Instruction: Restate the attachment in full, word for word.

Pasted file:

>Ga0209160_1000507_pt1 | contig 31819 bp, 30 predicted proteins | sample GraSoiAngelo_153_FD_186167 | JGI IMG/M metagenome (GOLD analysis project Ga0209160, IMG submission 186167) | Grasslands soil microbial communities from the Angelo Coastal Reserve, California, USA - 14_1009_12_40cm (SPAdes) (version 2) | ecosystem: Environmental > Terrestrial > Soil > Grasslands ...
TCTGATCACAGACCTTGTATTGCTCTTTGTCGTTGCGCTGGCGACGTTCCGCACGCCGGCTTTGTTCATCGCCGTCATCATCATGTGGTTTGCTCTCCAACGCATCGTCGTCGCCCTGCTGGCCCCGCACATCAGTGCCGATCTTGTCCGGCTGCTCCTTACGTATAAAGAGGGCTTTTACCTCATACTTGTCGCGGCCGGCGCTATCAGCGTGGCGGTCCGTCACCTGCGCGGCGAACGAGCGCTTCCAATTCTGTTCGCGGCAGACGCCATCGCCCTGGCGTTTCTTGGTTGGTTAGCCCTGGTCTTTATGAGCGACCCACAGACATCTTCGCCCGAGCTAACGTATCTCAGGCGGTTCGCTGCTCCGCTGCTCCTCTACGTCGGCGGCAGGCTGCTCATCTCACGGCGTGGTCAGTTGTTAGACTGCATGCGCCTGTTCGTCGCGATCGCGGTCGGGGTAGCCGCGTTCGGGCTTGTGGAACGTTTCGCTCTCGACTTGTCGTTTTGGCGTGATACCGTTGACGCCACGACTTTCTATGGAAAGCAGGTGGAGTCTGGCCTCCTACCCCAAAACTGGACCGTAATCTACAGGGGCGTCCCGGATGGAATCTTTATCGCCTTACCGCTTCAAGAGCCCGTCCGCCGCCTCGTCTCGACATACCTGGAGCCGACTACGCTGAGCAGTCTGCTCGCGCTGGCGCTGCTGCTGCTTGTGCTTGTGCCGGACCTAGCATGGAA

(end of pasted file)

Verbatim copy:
>Ga0209160_1000507_pt1 | contig 31819 bp, 30 predicted proteins | sample GraSoiAngelo_153_FD_186167 | JGI IMG/M metagenome (GOLD analysis project Ga0209160, IMG submission 186167) | Grasslands soil microbial communities from the Angelo Coastal Reserve, California, USA - 14_1009_12_40cm (SPAdes) (version 2) | ecosystem: Environmental > Terrestrial > Soil > Grasslands ...
TCTGATCACAGACCTTGTATTGCTCTTTGTCGTTGCGCTGGCGACGTTCCGCACGCCGGCTTTGTTCATCGCCGTCATCATCATGTGGTTTGCTCTCCAACGCATCGTCGTCGCCCTGCTGGCCCCGCACATCAGTGCCGATCTTGTCCGGCTGCTCCTTACGTATAAAGAGGGCTTTTACCTCATACTTGTCGCGGCCGGCGCTATCAGCGTGGCGGTCCGTCACCTGCGCGGCGAACGAGCGCTTCCAATTCTGTTCGCGGCAGACGCCATCGCCCTGGCGTTTCTTGGTTGGTTAGCCCTGGTCTTTATGAGCGACCCACAGACATCTTCGCCCGAGCTAACGTATCTCAGGCGGTTCGCTGCTCCGCTGCTCCTCTACGTCGGCGGCAGGCTGCTCATCTCACGGCGTGGTCAGTTGTTAGACTGCATGCGCCTGTTCGTCGCGATCGCGGTCGGGGTAGCCGCGTTCGGGCTTGTGGAACGTTTCGCTCTCGACTTGTCGTTTTGGCGTGATACCGTTGACGCCACGACTTTCTATGGAAAGCAGGTGGAGTCTGGCCTCCTACCCCAAAACTGGACCGTAATCTACAGGGGCGTCCCGGATGGAATCTTTATCGCCTTACCGCTTCAAGAGCCCGTCCGCCGCCTCGTCTCGACATACCTGGAGCCGACTACGCTGAGCAGTCTGCTCGCGCTGGCGCTGCTGCTGCTTGTGCTTGTGCCGGACCTAGCATGGAA